Premier Lin Chuan today vowed to improve Taiwan’s food safety situation, saying the government will not tolerate an environment in which the public felt uneasy or insecure about the food they consume every day.
Convening his first Executive Yuan food safety meeting since the new administration took office in May, the premier said the purpose of the meeting is not only to implement President Tsai Ing-wen’s food safety policies but also to take up the responsibility for making food safer for citizens and to come up with better response policies.
“Across Taiwan, people are concerned about the safety of food products because it affects the health of their families. Since this is a matter of public concern, the government must take up responsibility and do its part,” he said.
During the meeting, the premier underscored the importance of the proposed “five rings of food safety” reform program, adding that each of the five components will be closely examined at future meetings. The Executive Yuan will implement all measures as soon as the program is approved and keep a close eye on its progress.
Under the five rings program, the government is planning to increase its food safety improvement spending from NT$40 to NT$60 (US$1.23 to US$1.84) per person per year, the Council of Agriculture said. While this level still lags behind those of advanced countries, it nonetheless marks a large step forward for the government. The council also plans to make high-risk products a top priority by working closely with the Executive Yuan food safety committee and other groups on random inspections of high-risk food products.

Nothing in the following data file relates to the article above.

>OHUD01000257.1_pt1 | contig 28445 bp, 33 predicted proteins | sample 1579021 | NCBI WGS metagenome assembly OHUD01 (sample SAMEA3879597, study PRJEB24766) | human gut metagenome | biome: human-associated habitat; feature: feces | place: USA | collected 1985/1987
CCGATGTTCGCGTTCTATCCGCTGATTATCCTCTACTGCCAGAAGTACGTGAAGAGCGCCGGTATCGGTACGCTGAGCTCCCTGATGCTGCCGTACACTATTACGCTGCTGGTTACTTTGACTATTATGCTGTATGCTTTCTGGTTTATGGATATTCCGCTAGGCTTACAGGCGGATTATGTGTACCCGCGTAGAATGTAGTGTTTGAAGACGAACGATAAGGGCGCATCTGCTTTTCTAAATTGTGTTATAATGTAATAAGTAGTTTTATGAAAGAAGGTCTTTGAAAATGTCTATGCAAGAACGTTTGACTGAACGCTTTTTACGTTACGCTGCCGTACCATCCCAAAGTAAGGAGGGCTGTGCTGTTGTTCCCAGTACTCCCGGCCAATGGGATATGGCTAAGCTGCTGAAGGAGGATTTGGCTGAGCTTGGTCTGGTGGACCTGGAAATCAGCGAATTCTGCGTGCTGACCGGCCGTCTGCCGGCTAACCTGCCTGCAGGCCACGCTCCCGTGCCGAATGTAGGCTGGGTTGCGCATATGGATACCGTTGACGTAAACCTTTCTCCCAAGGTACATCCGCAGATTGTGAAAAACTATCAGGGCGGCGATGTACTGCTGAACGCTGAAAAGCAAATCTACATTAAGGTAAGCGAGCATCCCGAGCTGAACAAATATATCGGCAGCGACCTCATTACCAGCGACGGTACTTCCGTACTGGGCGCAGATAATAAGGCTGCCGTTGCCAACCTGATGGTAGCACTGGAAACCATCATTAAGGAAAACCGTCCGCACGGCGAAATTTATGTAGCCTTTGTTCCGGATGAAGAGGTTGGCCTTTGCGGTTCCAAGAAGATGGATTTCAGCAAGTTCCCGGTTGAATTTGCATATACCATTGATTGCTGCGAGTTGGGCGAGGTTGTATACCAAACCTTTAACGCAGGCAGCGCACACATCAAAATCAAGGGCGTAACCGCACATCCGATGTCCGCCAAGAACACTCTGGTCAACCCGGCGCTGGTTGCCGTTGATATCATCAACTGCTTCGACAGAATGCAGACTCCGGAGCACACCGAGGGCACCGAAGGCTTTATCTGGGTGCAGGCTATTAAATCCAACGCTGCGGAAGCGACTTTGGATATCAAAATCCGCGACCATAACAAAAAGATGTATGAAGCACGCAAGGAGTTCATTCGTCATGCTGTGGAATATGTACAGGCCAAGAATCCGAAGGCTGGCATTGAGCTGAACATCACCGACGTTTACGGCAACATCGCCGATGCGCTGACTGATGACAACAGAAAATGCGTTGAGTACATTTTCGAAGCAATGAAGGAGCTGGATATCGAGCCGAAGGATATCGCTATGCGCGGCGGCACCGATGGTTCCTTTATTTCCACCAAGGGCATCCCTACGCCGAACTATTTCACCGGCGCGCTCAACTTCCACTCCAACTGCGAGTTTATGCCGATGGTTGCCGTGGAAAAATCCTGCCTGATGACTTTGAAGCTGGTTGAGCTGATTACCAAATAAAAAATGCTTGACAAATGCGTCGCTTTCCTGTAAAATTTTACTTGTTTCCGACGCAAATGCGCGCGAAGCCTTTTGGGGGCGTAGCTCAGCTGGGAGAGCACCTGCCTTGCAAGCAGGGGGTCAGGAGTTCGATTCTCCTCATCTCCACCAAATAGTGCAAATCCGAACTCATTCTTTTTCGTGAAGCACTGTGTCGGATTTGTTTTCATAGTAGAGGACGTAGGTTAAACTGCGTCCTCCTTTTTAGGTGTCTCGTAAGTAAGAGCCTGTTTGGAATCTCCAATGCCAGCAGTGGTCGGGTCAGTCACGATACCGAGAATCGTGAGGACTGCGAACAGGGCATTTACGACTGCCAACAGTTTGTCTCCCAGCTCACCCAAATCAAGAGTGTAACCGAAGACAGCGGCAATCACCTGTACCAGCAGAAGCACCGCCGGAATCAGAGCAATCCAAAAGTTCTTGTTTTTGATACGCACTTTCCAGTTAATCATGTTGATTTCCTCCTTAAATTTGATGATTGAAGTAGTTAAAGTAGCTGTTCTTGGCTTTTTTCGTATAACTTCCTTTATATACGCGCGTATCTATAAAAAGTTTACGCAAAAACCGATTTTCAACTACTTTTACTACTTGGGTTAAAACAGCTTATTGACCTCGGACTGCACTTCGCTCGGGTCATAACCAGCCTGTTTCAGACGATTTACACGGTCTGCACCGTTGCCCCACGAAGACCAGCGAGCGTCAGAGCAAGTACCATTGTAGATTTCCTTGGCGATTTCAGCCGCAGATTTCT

As for a proposal by the Executive Yuan Office of Food Safety to set up a national agency on food safety risk evaluation, Lin said the food safety committee members have provided helpful recommendations on how to establish an independent, comprehensive and credible evaluation mechanism. The short-term focus will be on establishing an independent evaluation method, and he asked the committee to help resolve problems in this regard. As for long-term plans, Lin instructed the Office of Food Safety to follow the committee’s recommendations and come up with specific plans at the next meeting.
Today’s meeting also included reports on food safety operations at central and local governments, as well as on the progress of separating food and non-food production facilities by manufacturers.